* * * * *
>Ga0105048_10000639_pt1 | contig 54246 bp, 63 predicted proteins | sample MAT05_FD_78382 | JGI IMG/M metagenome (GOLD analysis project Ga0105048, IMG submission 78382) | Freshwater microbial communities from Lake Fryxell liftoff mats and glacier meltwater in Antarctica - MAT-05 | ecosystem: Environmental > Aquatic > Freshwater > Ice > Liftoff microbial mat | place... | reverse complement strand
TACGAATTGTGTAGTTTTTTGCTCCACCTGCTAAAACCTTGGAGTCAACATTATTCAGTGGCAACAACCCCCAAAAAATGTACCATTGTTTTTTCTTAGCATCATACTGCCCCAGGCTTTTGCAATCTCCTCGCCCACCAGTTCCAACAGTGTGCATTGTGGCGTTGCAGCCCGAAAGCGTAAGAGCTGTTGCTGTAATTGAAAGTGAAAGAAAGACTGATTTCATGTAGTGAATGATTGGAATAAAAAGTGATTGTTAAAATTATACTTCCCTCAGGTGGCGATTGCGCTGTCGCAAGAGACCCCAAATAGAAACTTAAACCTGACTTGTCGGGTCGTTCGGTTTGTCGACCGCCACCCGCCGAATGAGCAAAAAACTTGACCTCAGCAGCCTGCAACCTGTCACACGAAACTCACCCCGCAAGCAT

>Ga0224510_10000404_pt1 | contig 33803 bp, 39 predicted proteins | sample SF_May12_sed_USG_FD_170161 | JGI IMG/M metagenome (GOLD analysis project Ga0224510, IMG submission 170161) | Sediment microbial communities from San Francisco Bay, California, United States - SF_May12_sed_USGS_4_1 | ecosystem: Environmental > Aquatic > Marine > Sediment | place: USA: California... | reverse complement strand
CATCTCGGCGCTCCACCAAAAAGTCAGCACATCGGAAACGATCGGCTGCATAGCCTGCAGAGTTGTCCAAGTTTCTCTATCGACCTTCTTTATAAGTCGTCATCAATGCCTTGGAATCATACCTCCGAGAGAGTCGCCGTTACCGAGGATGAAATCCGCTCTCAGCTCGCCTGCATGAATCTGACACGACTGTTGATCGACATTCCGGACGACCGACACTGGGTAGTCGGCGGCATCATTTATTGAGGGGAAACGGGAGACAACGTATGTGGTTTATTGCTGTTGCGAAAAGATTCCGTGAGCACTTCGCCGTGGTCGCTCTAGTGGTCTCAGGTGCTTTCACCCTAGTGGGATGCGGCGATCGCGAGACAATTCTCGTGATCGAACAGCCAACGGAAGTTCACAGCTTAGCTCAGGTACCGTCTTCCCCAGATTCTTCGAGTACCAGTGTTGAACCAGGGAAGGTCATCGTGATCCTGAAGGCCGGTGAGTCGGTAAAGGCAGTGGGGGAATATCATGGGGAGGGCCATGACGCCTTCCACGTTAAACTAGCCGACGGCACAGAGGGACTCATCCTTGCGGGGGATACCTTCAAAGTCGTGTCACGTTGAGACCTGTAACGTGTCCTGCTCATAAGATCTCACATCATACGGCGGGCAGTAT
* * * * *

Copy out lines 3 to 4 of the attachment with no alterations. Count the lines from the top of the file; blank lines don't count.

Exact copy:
>Ga0224510_10000404_pt1 | contig 33803 bp, 39 predicted proteins | sample SF_May12_sed_USG_FD_170161 | JGI IMG/M metagenome (GOLD analysis project Ga0224510, IMG submission 170161) | Sediment microbial communities from San Francisco Bay, California, United States - SF_May12_sed_USGS_4_1 | ecosystem: Environmental > Aquatic > Marine > Sediment | place: USA: California... | reverse complement strand
CATCTCGGCGCTCCACCAAAAAGTCAGCACATCGGAAACGATCGGCTGCATAGCCTGCAGAGTTGTCCAAGTTTCTCTATCGACCTTCTTTATAAGTCGTCATCAATGCCTTGGAATCATACCTCCGAGAGAGTCGCCGTTACCGAGGATGAAATCCGCTCTCAGCTCGCCTGCATGAATCTGACACGACTGTTGATCGACATTCCGGACGACCGACACTGGGTAGTCGGCGGCATCATTTATTGAGGGGAAACGGGAGACAACGTATGTGGTTTATTGCTGTTGCGAAAAGATTCCGTGAGCACTTCGCCGTGGTCGCTCTAGTGGTCTCAGGTGCTTTCACCCTAGTGGGATGCGGCGATCGCGAGACAATTCTCGTGATCGAACAGCCAACGGAAGTTCACAGCTTAGCTCAGGTACCGTCTTCCCCAGATTCTTCGAGTACCAGTGTTGAACCAGGGAAGGTCATCGTGATCCTGAAGGCCGGTGAGTCGGTAAAGGCAGTGGGGGAATATCATGGGGAGGGCCATGACGCCTTCCACGTTAAACTAGCCGACGGCACAGAGGGACTCATCCTTGCGGGGGATACCTTCAAAGTCGTGTCACGTTGAGACCTGTAACGTGTCCTGCTCATAAGATCTCACATCATACGGCGGGCAGTAT